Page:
Apps to support healthcare providers. There is high demand for analytics apps to inform and address clinical and operational issues in real time, leveraging technologies such as artificial intelligence (AI), machine learning, and natural language processing. The issue for most professionals is not data availability—it’s accessing the right amount of relevant data when and where it’s needed. If information is buried in the electronic health record or another IT system, it might as well not exist at all. Liberating the most relevant data in real-time and presenting it in a simple, accessible way will help professionals focus on key processes, such as managing patient flow in the emergency department and aligning critical activities to keep patients safe. Most important, these apps don’t just highlight the problem; they inform actions on how to mitigate or solve it.
More precise health care. Some of the biggest challenges (and opportunities) in health care revolve around improving patient outcomes and operational productivity. Today, lack of tailored diagnostics leads to wasted exams and treatment delays, preventing true value-based care delivery. Our nation’s annual excess cost of waste from disjointed, siloed care has topped $700 billion. a Precision health—better outcomes delivered more efficiently—shows considerable potential in addressing these and other issues. By leveraging data science, medicine, and technology to enable precise, predictive, personalized care, organizations are empowered to do the right thing, at the right time, for every patient, at scale.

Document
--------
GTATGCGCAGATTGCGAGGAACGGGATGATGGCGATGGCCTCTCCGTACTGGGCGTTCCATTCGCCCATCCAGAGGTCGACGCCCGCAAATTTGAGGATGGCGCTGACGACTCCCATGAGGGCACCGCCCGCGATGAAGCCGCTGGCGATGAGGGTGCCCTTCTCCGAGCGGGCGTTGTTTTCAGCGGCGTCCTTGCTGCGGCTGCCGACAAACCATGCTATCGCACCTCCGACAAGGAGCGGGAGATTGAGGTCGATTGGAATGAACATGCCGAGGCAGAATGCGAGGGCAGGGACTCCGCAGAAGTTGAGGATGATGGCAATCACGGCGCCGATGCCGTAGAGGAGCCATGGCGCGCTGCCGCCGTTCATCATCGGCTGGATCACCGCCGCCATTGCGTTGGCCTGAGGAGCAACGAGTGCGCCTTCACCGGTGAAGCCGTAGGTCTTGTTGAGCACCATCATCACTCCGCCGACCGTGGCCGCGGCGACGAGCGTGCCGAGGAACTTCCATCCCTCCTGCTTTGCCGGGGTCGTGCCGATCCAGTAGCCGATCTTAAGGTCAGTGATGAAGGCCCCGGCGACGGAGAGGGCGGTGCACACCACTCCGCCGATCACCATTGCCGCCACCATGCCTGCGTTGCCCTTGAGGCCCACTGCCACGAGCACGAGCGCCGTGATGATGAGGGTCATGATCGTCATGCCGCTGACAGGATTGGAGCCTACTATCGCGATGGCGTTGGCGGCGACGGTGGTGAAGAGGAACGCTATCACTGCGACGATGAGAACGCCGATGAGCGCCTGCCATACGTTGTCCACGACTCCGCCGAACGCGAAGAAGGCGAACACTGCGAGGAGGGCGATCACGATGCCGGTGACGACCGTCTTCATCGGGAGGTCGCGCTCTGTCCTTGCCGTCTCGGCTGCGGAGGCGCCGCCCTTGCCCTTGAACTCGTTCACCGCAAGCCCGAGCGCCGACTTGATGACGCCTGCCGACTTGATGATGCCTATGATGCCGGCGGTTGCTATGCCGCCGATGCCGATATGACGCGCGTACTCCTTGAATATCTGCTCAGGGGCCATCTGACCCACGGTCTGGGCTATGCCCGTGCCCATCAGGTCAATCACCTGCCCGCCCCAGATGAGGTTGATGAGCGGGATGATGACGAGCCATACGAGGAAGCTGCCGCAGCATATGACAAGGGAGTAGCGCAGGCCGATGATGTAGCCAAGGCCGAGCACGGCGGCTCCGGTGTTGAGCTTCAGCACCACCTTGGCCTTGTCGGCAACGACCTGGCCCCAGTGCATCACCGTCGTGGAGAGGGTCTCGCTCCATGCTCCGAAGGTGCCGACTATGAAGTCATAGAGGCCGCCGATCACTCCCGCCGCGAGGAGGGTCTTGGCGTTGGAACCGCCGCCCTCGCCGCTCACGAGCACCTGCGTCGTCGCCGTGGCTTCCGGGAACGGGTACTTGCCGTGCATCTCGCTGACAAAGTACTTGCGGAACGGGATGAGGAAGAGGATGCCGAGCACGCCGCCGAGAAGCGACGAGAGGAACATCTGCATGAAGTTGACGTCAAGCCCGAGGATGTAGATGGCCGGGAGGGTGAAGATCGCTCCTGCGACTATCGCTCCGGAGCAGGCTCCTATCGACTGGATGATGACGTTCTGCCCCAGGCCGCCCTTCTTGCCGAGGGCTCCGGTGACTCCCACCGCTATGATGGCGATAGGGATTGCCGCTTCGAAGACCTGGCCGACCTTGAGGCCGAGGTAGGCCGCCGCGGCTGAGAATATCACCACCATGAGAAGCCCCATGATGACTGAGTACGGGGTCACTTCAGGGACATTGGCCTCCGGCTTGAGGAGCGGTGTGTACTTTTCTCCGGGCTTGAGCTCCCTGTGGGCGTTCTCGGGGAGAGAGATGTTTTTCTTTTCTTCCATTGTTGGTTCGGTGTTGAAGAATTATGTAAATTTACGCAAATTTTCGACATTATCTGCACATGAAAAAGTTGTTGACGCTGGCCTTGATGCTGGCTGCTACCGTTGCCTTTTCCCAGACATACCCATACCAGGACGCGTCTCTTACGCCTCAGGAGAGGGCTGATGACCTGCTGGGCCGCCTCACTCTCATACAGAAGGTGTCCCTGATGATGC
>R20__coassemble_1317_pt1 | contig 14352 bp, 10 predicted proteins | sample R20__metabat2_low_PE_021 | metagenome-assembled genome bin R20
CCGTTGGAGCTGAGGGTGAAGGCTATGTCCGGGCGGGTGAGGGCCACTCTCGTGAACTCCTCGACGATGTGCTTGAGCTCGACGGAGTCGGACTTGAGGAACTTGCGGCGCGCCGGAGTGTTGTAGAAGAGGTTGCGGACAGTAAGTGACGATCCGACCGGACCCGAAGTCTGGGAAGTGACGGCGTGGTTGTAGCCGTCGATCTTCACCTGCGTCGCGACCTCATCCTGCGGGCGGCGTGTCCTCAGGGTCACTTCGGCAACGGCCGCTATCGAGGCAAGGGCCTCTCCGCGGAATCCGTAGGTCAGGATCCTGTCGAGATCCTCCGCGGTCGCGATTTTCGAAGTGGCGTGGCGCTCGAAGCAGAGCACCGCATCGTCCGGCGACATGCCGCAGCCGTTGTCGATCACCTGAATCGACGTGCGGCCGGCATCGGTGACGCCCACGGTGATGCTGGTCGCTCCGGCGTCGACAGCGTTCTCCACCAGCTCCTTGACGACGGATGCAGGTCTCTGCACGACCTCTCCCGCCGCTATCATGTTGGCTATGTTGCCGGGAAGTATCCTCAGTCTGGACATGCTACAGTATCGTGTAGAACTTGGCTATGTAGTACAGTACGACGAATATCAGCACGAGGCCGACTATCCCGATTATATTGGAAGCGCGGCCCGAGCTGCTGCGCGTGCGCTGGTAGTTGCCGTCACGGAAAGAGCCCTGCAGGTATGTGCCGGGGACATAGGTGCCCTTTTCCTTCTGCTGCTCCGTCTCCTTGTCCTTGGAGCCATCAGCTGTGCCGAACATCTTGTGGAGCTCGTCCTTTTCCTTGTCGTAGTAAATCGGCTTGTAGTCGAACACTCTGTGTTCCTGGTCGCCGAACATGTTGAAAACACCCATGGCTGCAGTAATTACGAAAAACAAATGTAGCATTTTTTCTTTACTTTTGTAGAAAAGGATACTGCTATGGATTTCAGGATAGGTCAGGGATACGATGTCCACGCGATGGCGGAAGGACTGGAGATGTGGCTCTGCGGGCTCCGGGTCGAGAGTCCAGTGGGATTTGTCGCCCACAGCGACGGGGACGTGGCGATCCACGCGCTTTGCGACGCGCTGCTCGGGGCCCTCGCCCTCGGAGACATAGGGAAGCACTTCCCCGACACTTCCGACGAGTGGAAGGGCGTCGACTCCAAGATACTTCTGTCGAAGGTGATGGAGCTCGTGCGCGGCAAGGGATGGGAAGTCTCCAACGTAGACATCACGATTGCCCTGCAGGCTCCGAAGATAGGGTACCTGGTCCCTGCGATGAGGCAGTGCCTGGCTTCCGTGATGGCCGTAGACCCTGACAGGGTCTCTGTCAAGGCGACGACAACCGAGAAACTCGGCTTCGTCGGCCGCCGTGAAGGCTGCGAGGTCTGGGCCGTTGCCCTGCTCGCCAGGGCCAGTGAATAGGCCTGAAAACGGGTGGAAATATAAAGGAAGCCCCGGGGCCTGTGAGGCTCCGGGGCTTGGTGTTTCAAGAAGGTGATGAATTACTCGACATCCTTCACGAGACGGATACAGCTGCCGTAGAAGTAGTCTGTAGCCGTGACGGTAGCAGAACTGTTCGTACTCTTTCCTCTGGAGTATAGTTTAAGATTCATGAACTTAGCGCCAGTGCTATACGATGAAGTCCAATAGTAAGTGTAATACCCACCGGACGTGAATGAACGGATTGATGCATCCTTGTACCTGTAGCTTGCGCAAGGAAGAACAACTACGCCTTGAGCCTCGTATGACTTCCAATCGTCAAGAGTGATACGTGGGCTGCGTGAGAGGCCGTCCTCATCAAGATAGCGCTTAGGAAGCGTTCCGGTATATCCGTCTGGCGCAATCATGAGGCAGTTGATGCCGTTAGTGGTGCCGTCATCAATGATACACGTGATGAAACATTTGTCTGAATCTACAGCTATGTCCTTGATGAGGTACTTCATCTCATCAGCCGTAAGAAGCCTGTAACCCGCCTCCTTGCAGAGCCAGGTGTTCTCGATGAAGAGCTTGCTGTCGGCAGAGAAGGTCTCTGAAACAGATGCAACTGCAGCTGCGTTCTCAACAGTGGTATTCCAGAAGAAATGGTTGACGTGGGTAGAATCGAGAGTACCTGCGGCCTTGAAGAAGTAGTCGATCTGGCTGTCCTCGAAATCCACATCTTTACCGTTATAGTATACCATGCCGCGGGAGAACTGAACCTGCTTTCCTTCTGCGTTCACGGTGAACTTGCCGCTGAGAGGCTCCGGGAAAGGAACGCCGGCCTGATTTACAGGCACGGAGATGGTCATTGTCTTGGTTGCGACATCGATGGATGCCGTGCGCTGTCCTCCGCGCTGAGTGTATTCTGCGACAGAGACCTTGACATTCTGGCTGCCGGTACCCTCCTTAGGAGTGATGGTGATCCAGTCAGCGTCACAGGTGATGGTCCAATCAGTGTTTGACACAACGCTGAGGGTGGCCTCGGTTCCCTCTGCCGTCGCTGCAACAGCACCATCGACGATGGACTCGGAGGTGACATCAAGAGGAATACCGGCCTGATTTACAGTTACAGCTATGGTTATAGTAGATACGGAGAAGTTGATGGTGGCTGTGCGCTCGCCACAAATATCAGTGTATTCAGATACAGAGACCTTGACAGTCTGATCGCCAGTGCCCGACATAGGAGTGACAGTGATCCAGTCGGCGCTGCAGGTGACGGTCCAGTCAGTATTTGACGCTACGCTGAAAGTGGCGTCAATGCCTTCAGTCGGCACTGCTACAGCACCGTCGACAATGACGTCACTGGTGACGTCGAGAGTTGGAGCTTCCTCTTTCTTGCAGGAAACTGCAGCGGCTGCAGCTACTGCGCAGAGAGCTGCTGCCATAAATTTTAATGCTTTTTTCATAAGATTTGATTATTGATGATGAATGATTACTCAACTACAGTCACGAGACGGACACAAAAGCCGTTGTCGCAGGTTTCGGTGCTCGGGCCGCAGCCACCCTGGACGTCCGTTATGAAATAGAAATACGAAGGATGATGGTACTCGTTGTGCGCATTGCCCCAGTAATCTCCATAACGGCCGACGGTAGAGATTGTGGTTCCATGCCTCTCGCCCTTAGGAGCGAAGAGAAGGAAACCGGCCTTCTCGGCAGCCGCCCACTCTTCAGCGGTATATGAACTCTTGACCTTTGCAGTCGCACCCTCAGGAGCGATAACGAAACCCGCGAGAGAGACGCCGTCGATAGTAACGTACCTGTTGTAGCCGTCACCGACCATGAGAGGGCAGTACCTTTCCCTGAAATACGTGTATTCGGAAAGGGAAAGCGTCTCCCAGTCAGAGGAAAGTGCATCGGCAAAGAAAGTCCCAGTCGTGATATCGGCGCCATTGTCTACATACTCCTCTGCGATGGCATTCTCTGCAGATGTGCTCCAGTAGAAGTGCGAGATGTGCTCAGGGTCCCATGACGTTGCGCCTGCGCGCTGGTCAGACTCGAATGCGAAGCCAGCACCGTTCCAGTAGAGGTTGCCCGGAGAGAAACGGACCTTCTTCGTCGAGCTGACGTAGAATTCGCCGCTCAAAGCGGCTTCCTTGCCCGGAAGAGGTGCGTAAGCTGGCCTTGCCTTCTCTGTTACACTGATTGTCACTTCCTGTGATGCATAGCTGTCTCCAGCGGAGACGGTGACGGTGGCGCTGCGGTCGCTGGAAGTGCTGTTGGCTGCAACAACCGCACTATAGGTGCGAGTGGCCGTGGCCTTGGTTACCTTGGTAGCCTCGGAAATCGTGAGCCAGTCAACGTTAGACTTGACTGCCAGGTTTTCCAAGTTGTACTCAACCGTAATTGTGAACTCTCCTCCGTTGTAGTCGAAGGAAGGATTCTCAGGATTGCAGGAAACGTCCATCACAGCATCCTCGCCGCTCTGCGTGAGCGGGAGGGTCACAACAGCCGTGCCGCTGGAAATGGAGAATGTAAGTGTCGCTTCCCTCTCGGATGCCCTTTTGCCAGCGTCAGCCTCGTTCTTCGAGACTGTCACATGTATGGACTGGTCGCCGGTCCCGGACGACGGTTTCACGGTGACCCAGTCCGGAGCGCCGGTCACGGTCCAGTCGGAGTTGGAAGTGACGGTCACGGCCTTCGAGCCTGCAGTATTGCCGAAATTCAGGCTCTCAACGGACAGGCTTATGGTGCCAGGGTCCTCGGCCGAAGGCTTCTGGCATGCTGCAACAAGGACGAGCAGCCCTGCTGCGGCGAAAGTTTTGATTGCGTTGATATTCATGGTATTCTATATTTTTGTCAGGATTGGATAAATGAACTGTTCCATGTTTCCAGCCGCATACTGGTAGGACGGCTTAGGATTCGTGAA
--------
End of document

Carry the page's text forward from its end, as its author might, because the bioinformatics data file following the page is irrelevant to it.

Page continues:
Big data and AI are foundational tools in precision health, and adoption in health care is accelerating. For hospitals and health systems, the advantages are clear. Applying precision health to optimize care pathways could enable better patient outcomes while unlocking $500 billion in value over the next decade through higher productivity. b
Collaborative disruption. Given the complexity and high stakes of health care, a partnership approach to solving thorny issues around quality, cost, and access seems only logical. Even Amazon—known for innovative disruption on its own terms—has enlisted a blue-ribbon team of experts to guide its entry into the industry. The company’s healthcare venture with J.P. Morgan and Berkshire Hathaway to reduce the healthcare costs for their employees, along with the acquisition of PillPack, new health information data mining capabilities, forays into supply chain management, and expanded use of Amazon’s cloud-based voice service, Alexa, into healthcare delivery are all indicators that Amazon sees an opportunity to disrupt traditional healthcare channels.